Commodore OS brings classic design to Linux Mint

The Commodore 64 is an 8-bit computer that launched in 1982. It offered a whopping 64 kilobytes of RAM and earned a soft spot in geek hearts for its advance audio and graphics capabilities.

Next to today’s computers it looks like a piece of junk, but the folks at Commodore USA are developing products for the nostalgic set. The company offers a modern computer designed to look like a Commodore 64. And Commodore USA is also working on a new operating system designed to emulate a bit of the look and feel of the classic computer’s OS.

Commodore OS Vision

Commodore OS Vision 1.0 Beta 9 hit the streets this week. It’s based on Linux Mint, which means it can run most apps that are available for Mint, Ubuntu, or other popular Linux distributions.

But the operating system has been skinned to offer Commodore 64-like graphics. There’s also built-in support for Commodore 64 software emulation, letting you run 8-bit, 16-bit, and 32-bit apps designed to run on actual Commodore computers.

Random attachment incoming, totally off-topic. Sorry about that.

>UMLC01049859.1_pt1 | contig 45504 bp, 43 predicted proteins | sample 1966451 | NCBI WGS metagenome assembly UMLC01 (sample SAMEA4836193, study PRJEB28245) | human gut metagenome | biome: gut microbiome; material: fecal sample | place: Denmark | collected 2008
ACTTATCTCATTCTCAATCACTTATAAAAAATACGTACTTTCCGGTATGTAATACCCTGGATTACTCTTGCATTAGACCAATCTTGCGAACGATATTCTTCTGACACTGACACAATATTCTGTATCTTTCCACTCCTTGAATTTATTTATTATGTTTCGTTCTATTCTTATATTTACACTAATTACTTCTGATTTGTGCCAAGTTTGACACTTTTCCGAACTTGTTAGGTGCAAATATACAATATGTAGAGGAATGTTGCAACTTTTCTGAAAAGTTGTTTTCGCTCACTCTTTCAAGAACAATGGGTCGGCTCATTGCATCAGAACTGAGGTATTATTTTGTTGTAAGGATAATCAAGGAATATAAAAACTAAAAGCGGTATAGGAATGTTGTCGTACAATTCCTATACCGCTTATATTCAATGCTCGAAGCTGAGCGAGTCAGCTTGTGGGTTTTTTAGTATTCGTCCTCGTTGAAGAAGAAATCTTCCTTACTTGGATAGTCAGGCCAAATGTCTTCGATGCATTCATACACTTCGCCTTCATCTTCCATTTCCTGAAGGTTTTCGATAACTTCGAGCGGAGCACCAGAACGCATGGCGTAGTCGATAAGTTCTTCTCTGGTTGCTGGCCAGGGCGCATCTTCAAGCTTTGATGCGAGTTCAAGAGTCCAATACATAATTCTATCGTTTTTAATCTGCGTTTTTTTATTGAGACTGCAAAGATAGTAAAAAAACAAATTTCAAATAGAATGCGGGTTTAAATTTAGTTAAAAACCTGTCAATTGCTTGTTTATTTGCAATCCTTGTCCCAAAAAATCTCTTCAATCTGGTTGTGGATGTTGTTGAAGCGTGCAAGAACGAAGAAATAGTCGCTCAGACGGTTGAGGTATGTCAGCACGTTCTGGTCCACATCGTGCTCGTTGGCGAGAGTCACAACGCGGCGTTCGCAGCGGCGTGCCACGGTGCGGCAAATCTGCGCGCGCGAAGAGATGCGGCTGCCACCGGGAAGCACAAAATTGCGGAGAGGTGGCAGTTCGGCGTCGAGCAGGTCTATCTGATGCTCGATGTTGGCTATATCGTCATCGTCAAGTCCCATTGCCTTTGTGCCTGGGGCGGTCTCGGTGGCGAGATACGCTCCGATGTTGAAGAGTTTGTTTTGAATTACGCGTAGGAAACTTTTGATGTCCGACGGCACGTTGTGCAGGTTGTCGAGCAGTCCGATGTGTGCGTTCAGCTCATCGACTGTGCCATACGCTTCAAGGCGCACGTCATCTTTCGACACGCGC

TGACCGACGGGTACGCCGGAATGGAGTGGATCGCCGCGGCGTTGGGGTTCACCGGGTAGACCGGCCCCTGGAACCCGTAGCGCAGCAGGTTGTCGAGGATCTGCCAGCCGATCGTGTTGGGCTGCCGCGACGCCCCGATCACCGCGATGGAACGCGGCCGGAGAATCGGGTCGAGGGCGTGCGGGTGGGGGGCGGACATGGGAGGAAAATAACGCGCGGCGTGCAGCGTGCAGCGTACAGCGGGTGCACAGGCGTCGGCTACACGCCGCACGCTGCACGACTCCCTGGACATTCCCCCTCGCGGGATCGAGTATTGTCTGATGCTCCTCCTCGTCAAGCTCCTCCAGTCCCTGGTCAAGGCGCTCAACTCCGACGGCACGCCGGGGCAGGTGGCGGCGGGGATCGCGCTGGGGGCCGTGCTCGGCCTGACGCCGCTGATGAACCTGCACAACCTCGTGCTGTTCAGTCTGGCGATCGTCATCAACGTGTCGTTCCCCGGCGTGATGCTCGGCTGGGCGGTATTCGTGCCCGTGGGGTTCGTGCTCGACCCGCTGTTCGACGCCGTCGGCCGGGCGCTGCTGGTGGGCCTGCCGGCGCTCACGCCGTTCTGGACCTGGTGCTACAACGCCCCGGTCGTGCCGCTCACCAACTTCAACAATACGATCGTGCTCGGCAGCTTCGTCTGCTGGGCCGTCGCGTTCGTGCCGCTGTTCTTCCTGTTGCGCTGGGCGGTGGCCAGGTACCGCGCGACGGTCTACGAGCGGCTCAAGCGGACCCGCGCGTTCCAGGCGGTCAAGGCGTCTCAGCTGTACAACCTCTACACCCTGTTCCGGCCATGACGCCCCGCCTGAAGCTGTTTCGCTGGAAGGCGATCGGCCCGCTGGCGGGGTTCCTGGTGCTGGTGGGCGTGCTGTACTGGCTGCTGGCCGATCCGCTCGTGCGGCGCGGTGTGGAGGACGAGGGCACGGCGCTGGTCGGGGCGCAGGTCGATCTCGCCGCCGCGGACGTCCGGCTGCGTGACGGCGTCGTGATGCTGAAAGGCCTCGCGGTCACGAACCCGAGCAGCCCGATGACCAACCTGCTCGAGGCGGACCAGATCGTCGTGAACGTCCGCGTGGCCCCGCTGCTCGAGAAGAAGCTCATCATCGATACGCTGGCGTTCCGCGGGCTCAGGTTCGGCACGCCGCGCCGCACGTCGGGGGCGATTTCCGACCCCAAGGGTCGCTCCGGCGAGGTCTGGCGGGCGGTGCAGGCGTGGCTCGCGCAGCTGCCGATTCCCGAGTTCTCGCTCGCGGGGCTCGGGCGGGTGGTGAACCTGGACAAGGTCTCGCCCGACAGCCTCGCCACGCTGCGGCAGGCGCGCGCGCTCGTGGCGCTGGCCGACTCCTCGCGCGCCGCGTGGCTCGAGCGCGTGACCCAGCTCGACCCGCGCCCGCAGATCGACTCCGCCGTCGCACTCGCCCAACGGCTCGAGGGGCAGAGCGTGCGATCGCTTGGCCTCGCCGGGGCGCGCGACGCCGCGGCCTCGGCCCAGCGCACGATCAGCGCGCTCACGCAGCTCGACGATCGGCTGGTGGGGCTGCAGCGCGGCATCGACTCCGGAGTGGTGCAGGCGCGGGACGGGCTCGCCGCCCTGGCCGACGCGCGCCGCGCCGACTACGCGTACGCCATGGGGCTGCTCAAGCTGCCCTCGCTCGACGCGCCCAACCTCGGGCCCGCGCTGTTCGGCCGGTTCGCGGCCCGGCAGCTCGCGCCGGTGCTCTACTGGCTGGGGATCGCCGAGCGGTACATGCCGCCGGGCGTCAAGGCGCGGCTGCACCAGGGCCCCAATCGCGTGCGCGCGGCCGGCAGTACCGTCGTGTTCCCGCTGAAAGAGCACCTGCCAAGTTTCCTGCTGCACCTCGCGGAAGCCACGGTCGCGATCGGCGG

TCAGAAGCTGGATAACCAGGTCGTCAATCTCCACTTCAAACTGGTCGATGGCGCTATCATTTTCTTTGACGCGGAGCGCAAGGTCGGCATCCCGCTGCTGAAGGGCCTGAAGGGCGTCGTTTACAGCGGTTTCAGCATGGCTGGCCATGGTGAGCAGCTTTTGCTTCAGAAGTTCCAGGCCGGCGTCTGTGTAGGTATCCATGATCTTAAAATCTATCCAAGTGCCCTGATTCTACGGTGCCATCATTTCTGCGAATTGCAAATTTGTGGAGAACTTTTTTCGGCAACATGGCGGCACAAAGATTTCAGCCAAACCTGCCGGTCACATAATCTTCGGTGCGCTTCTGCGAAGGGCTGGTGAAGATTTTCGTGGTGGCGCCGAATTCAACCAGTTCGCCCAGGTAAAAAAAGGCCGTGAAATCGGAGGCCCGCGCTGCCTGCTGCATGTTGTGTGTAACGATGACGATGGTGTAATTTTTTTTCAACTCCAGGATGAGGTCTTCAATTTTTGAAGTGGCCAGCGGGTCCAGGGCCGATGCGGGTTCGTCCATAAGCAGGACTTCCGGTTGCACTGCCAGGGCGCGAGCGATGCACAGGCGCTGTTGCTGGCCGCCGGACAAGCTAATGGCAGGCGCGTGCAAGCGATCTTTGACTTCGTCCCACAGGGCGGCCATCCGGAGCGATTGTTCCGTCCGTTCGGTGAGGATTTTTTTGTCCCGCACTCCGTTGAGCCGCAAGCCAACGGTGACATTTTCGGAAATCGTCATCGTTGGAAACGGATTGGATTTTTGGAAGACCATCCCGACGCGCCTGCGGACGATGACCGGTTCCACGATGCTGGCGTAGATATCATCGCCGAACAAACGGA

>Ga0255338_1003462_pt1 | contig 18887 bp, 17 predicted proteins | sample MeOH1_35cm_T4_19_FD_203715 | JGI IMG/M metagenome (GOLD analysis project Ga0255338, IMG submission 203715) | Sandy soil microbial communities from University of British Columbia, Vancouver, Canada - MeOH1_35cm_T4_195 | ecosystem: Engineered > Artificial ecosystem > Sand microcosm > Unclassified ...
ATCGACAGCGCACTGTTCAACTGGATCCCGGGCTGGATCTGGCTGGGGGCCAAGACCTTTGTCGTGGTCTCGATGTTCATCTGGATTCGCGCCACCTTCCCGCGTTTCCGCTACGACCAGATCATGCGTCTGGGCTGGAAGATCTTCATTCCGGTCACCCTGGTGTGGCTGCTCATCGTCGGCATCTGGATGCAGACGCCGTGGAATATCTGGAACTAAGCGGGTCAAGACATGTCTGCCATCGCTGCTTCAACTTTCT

Like most modern Linux distributions, Commodore OS Vision comes with internet, office, and media player apps preloaded, but it also features media production software including the GIMP image editor, Openshot video editor, and Linux MultiMedia Studio music production software. There are also a number of video games available.

via DistroWatch

  • http://profiles.google.com/martin.cohen Martin Cohen

    How about Amiga????

  • mabinogi

    The C64 Didn’t _have_ an OS. Just a BASIC interpreter, while on blue with a blue border text screen. So basically, they’re bundling VICE with Mint, and giving Gnome a blue colour scheme?

    “But the operating system has been skinned to offer Commodore 64-like graphics.” – that has to be the Worst. Idea. Ever.

  • http://twitter.com/RetroZoneUK RetroZone (UK)

    What do you mean? “Next to today’s computers it looks like a piece of junk”. A Commodore 64 is not a piece of junk. It was the world’s best selling computer and is still used today by thousands of computer users.